The statute of limitations sets the time in which an injured person must file his/her lawsuit, or it will be forever barred. Determining when the statute of limitations expires is extremely important. It is one of the very first things your lawyer should do for you.
If you file a personal injury case after the statute of limitations expires, it is virtually certain the case will be dismissed and forever barred from being re-filed. It is extremely important to know the statute of limitations in your case, as defense attorneys routinely move to dismiss cases based on expired statutes of limitation. It ends the case for their clients quickly and cheaply.
In Georgia the statute of limitations for negligence that causes injury to a person is two (2) years from the date on which an injury or death arising from a negligent or wrongful act or omission occurred. O.C.G.A. § 9-3-31. In Georgia, minors and persons who are legally incompetent (such as mental retardation) at the time of the event causing injury are entitled to have the statute of limitation "tolled" until the person becomes an adult or the legal incompetence no longer exists. O.C.G.A. § 9-30-90. If a person suffers a disability that causes legal incompetence after her or his right of action accrues and the disability was not voluntarily caused, the statute of limitations may be tolled during the disability. O.C.G.A. § 9-3-91.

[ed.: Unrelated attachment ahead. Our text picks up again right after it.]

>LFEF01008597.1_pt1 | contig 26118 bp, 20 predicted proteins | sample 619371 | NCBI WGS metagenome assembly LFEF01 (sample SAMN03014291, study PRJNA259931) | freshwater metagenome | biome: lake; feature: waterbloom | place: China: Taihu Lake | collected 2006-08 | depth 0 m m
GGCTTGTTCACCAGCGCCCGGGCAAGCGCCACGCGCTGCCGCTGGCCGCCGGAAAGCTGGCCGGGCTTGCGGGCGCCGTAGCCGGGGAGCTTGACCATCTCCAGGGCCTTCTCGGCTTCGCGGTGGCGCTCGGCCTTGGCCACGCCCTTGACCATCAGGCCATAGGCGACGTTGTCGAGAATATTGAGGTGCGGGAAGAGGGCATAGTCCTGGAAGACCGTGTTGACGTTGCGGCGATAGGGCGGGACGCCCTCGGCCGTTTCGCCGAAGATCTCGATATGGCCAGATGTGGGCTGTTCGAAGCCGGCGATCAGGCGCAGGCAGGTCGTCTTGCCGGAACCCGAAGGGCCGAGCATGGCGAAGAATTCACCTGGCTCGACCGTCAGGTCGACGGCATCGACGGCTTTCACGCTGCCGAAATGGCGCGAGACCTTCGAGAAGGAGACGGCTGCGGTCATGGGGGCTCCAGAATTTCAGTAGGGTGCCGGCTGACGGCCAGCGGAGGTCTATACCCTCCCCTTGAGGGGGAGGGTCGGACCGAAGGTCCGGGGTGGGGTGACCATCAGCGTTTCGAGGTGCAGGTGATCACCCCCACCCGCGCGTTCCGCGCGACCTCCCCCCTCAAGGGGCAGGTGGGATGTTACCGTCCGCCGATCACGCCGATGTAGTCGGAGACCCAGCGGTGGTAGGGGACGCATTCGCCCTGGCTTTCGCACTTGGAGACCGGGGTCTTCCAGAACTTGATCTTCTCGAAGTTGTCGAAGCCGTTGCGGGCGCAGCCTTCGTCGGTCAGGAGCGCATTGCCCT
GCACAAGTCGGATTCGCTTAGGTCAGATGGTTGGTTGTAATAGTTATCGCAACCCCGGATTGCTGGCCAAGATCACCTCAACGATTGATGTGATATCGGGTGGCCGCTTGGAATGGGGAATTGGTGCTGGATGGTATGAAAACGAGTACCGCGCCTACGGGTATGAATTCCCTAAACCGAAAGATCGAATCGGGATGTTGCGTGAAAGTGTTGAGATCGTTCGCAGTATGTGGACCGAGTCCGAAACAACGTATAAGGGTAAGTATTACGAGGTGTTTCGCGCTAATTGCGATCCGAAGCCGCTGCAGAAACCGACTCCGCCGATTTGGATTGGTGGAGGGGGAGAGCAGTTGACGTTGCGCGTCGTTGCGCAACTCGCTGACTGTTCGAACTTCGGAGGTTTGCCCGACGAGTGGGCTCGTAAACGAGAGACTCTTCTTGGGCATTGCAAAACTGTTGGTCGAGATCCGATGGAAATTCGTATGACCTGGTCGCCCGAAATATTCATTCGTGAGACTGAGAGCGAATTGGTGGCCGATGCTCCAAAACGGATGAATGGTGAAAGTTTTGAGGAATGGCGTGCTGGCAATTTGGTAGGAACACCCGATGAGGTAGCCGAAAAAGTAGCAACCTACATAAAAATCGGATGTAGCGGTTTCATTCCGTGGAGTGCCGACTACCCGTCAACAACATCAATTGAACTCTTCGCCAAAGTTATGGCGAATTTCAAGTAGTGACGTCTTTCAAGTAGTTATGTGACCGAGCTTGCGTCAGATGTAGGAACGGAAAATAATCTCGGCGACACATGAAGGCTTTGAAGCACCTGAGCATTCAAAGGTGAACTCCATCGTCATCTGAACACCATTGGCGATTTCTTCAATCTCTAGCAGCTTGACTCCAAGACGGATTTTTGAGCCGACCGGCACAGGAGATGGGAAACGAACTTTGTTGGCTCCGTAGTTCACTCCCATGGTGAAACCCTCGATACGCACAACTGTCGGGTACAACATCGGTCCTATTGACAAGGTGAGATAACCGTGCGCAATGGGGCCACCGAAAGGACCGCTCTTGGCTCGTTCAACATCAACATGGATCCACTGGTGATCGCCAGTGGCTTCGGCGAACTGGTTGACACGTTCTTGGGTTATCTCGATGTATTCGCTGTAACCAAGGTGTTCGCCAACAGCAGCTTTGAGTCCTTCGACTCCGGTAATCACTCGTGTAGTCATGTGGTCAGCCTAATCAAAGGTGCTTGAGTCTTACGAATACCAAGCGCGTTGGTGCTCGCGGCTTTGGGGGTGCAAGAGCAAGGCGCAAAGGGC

Georgia does allow other certain limited circumstances in which the statute of limitations is tolled (suspended). These, as well as all statute of limitations issues, must be analyzed on a case by case basis.
In Georgia, if the case is against a governmental entity, there are advance notice requirements (called "ante-litem" notice requirements). This means that special statutory notice requirements must be met within certain defined time periods in order to be allowed to sue the governmental agency.
Understand that many attorneys will not agree to evaluate or review cases where the statute of limitations may expire within a few weeks or months. It can often take this much time to assemble and examine important documents and medical records. If an attorney takes a case too close to the applicable statute of limitations, he or she may have to file the case in order to preserve the statute of limitations without really knowing whether it has merit. Generally, attorneys want to avoid this situation.
Always ask your attorney for an opinion on the applicable statute of limitations. Even if you think it's not an issue, you may be mistaken. That is not a mistake you want to make, as blowing a statute of limitations can end your case before it ever begins.